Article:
Authors: Gregory Benford
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copyright © 2004 by Abbenford Associates
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First eBook Edition: February 2005
He lifted his right hand—
—and it wouldn’t budge. It lay palm-up on smooth, cool timestone. The flesh near his knuckles felt cold, stiff. He pulled
harder. A little give, not much. “Quath, I’m stuck. It’s
He yanked harder. The right hand came free with an awful ripping sound—and a flash of white-hot pain.
and you become part of the event.>
“What ‘event’? That stuff tried to
“You mean everything here can sop us up, like sponges?”
ACCLAIM FOR GREGORY BENFORD’S CLASSIC NOVELS OF THE GALACTIC CENTER
TIDES OF LIGHT
“Benford’s most adventurous, most philosophical, and most scientifically creative novel.”
“Mr. Benford is a rarity: a scientist who writes with verve and insight not only about black holes and cosmic strings but
about human desires and fears.”
—New York Times Book Review
SAILING BRIGHT ETERNITY
“As at the end of any great symphony, one can only stand and applaud.”
—Asimov’s Science Fiction
“A worthy conclusion to what now should be acknowledged as the most important and involving hard SF series yet written.”
ALSO BY GREGORY BENFORD
The Martian Race
The Stars in Shroud
(with William Rostler)
Heart of the Comet
(with David Brin)
A Darker Geometry
(with Mark O. Martin)
Beyond the Fall of Night
(with Arthur C. Clarke)
The Galactic Center Series
In the Ocean of Night
Across the Sea of Suns
Great Sky River
Tides of Light
Sailing Bright Eternity
Deep Time: How Humanity Communicates Across Millennia
For Joan, forever
oby watched his father walk the hull.
Killeen was a silvery figure, his suit tuned to reflect as much radiation as possible. A mirror man. Slick light slid over
him as he moved, shimmering with the phosphorescence of stars and gas. Toby could follow Killeen’s smooth, slow lope as a
rippling warp against the fiery background.
—Dad!—Toby called over his skinsuit comm band.
—What? Oh . . . —Killeen’s surprise came through the fizz of comm static.—How come you’re outside?—
—Crew’s wondering how come you’re out here so long.—
As Cap’n of the
, Killeen could do whatever he liked, of course. But Toby had felt the growing uncertainty among the officers inside. Somebody
had to act, to say something, so he had pulled on his skin-tight suit and come clumping out here. Lately Cap’n Killeen had
kept himself isolated. He came out here to hike over the fat curves of the ship’s hull, often not even leaving his suit comm
Killeen said distantly,—I’m navigating. Watching.—
The big man’s watery image flowed, liquid with light, as Killeen came toward Toby across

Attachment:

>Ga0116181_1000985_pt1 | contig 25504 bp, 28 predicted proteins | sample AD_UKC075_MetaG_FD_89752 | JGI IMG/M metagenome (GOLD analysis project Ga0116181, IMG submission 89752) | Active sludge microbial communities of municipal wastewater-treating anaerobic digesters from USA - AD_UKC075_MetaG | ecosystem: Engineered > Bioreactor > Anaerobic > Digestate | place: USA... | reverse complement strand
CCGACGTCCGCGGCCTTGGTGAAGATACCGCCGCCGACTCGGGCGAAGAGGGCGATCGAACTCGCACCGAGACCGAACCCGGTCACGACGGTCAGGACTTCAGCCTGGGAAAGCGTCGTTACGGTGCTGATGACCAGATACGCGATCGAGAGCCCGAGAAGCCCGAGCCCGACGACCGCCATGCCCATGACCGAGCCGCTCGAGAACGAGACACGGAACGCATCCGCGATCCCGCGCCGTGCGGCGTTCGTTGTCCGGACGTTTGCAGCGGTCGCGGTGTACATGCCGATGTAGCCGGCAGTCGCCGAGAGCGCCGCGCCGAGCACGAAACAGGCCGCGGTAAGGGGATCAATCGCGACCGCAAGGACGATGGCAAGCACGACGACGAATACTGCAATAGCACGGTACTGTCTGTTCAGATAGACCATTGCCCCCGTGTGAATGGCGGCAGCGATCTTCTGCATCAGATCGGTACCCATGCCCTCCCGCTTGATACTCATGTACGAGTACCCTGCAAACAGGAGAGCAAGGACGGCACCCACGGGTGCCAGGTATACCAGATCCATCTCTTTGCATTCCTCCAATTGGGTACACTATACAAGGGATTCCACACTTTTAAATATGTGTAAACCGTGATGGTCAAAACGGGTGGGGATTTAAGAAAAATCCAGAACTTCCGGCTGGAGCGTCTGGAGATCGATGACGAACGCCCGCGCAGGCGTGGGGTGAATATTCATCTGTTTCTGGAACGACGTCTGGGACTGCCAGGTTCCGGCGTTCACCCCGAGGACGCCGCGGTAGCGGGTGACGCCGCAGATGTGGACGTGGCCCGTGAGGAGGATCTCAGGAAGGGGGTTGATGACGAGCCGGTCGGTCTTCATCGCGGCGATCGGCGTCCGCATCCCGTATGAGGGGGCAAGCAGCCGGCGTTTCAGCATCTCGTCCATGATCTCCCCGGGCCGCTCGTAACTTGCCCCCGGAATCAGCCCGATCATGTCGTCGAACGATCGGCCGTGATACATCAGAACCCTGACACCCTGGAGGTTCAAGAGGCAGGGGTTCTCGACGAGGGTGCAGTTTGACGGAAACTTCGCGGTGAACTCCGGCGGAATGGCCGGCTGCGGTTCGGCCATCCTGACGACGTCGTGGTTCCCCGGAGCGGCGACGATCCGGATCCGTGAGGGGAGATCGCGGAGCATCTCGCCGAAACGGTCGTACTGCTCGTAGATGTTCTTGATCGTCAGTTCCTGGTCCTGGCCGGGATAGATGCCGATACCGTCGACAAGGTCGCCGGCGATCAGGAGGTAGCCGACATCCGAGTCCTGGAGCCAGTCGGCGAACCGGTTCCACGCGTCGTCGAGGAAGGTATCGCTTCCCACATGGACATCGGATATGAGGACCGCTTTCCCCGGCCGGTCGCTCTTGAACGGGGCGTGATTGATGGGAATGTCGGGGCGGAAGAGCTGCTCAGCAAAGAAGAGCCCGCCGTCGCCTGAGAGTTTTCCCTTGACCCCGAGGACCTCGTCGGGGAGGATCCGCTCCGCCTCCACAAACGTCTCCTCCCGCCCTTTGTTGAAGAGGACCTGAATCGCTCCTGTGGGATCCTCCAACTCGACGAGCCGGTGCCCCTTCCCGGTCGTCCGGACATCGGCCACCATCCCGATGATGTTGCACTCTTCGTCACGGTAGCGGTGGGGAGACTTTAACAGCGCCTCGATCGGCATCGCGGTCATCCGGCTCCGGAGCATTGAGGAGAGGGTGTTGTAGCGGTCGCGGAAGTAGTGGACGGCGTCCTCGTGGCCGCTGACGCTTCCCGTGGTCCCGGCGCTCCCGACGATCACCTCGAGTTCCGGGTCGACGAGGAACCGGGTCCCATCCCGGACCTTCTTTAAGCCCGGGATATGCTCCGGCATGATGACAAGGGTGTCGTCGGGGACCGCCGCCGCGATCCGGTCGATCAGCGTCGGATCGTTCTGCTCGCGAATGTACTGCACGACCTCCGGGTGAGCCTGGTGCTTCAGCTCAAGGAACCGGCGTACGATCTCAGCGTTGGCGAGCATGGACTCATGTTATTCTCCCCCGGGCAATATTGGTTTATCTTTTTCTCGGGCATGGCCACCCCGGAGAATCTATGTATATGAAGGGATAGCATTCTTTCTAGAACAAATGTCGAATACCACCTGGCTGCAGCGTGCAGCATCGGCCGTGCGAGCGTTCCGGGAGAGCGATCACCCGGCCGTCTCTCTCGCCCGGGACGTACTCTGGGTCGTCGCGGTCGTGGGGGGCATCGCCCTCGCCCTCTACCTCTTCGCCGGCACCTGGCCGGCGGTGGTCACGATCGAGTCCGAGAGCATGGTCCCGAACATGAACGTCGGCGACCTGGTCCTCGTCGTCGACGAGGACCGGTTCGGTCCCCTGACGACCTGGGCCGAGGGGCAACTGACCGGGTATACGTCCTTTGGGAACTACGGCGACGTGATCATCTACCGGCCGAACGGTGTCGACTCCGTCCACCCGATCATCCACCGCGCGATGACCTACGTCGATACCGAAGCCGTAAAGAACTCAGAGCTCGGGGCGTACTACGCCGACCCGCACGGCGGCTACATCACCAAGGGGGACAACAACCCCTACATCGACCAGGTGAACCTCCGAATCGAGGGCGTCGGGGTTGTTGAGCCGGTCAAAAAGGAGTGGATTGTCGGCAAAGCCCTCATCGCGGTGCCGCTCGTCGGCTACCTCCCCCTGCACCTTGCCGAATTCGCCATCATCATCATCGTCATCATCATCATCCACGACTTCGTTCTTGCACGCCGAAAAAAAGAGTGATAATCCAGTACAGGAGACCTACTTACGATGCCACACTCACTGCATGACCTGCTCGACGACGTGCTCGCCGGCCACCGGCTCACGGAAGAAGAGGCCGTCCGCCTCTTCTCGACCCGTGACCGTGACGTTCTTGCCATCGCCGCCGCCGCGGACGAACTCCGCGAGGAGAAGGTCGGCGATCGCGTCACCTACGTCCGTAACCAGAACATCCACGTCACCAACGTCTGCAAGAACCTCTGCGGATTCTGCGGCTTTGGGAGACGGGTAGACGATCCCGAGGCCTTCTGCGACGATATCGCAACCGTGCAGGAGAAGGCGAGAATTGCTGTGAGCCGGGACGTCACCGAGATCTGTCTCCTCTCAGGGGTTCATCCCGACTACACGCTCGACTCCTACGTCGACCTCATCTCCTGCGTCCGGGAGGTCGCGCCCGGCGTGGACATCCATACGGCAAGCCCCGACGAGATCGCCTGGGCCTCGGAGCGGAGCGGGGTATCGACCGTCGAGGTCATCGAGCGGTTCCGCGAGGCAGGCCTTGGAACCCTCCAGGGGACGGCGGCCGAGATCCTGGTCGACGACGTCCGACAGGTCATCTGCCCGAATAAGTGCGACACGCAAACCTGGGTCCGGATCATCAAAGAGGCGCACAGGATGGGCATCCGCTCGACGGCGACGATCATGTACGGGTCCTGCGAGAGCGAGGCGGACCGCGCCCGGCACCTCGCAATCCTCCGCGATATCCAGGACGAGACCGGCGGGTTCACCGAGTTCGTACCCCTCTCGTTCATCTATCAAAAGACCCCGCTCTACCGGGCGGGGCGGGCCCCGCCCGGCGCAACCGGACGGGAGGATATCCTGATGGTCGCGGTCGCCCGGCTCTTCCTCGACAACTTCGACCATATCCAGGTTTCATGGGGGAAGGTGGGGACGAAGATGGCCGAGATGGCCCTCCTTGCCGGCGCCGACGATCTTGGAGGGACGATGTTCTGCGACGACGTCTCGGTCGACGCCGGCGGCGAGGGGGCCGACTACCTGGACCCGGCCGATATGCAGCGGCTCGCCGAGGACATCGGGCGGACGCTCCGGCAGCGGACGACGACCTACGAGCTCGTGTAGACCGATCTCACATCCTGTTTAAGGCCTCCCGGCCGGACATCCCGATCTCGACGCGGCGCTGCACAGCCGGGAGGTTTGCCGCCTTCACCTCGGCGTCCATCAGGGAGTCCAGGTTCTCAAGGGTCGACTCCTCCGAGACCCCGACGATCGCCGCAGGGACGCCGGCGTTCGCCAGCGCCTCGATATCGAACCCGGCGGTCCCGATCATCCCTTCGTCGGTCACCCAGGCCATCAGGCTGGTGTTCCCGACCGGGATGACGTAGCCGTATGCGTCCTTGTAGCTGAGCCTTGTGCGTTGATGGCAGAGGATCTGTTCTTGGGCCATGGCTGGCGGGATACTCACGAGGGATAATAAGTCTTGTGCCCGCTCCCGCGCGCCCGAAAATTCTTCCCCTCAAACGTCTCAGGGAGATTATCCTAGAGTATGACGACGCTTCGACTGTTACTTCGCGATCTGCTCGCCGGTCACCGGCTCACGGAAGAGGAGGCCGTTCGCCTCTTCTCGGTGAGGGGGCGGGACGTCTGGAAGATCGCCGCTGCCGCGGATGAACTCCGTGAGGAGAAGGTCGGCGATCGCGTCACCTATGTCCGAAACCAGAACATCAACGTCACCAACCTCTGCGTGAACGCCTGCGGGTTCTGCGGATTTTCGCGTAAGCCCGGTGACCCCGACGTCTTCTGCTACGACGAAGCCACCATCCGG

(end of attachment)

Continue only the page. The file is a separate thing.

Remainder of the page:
’s blunt prow. His suit momentarily mirrored the black depths of a nearby molecular cloud, and Toby saw him as an eerie shadow-man
against the distant burnt-orange wash of star-speckled gas.
—You can do that from the bridge,—Toby said.
—Get a better feel for it out here.—Killeen came close enough for Toby to make out his father’s stern expression through the
suit’s small vision slit.
Toby knew his father’s pinched-face, hedgehog mood, and decided to cut through it directly.—There’s near a dozen more crew
on sick report.—
Killeen’s lips thinned but he said nothing. Toby hesitated, then summoned up his courage.—Dad, we’re starving! Those gardens
we lost, they’re not gonna grow again. Face it!—
Abruptly Killeen whirled, adroitly sliding his magnetic boots in zero gravity.—I
facing it! We just don’t know any more techtricks. Even the specialists, the green-thumbers, they can’t get those ship gardens
sprouting again. No help there. So I’m
, got that?—
Toby stepped back involuntarily; Killeen’s flinty anger was quick and daunting. He took a breath and said hesitantly,—Shouldn’t
. . . can’t we . . . do something different?—
Killeen scowled.—Like what?—
—Approach some of those?—Toby pointed tentatively.
Far ahead of
floated faint metallic dabs of light. Not clouds or luminous dust. Artificial.
—We don’t know what they are. Could be mechwork. Probably is. Mechs have built plenty near True Center.—Killeen shrugged.
—Maybe they’re human, Dad.—
—Doubtful. It’s been a fearsome long time since humans lived in space.—
—That’s just what history says. We won’t know till we look for ourselves. We’re raiders by heritage, Dad! The Family’s itching
to get out of the ship, stretch their legs.—